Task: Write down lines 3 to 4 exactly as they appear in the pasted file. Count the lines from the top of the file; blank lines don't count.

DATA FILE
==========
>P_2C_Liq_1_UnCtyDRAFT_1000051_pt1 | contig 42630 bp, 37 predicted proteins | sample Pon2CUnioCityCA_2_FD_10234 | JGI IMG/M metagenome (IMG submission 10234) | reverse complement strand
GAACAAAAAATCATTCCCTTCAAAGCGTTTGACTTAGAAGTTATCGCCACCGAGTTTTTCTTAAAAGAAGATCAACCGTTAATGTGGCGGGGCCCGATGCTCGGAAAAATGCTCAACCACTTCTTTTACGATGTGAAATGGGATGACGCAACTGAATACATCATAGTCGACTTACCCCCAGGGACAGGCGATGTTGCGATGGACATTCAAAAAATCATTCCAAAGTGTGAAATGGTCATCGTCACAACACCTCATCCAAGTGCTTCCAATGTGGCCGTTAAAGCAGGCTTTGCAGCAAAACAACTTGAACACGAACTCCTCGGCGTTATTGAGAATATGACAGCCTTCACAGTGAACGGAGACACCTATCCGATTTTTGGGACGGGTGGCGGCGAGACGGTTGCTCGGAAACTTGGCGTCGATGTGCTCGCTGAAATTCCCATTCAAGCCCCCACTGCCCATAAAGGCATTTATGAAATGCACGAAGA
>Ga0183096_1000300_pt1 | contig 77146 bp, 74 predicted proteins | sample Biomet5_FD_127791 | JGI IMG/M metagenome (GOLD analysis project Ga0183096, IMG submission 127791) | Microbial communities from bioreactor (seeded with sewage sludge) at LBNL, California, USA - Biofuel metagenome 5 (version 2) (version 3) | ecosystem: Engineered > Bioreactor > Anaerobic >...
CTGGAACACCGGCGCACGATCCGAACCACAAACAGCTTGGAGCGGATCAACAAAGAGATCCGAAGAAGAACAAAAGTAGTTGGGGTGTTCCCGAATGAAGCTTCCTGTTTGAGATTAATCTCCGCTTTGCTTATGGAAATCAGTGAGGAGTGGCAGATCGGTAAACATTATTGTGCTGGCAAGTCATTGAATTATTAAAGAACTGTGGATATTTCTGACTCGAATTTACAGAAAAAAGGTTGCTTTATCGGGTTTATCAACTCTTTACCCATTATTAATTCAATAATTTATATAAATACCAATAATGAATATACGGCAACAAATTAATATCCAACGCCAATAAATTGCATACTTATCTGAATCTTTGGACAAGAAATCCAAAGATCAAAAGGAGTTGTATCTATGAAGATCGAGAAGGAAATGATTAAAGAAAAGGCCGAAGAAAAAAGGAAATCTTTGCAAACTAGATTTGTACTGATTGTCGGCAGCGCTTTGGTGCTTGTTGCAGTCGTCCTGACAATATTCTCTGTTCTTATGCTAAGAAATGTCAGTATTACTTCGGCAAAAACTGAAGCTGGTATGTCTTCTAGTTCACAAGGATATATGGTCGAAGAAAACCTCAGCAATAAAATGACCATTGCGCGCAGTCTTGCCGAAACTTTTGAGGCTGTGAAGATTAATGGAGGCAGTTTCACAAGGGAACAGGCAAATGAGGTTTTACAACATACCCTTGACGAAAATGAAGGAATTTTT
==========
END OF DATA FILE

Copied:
>Ga0183096_1000300_pt1 | contig 77146 bp, 74 predicted proteins | sample Biomet5_FD_127791 | JGI IMG/M metagenome (GOLD analysis project Ga0183096, IMG submission 127791) | Microbial communities from bioreactor (seeded with sewage sludge) at LBNL, California, USA - Biofuel metagenome 5 (version 2) (version 3) | ecosystem: Engineered > Bioreactor > Anaerobic >...
CTGGAACACCGGCGCACGATCCGAACCACAAACAGCTTGGAGCGGATCAACAAAGAGATCCGAAGAAGAACAAAAGTAGTTGGGGTGTTCCCGAATGAAGCTTCCTGTTTGAGATTAATCTCCGCTTTGCTTATGGAAATCAGTGAGGAGTGGCAGATCGGTAAACATTATTGTGCTGGCAAGTCATTGAATTATTAAAGAACTGTGGATATTTCTGACTCGAATTTACAGAAAAAAGGTTGCTTTATCGGGTTTATCAACTCTTTACCCATTATTAATTCAATAATTTATATAAATACCAATAATGAATATACGGCAACAAATTAATATCCAACGCCAATAAATTGCATACTTATCTGAATCTTTGGACAAGAAATCCAAAGATCAAAAGGAGTTGTATCTATGAAGATCGAGAAGGAAATGATTAAAGAAAAGGCCGAAGAAAAAAGGAAATCTTTGCAAACTAGATTTGTACTGATTGTCGGCAGCGCTTTGGTGCTTGTTGCAGTCGTCCTGACAATATTCTCTGTTCTTATGCTAAGAAATGTCAGTATTACTTCGGCAAAAACTGAAGCTGGTATGTCTTCTAGTTCACAAGGATATATGGTCGAAGAAAACCTCAGCAATAAAATGACCATTGCGCGCAGTCTTGCCGAAACTTTTGAGGCTGTGAAGATTAATGGAGGCAGTTTCACAAGGGAACAGGCAAATGAGGTTTTACAACATACCCTTGACGAAAATGAAGGAATTTTT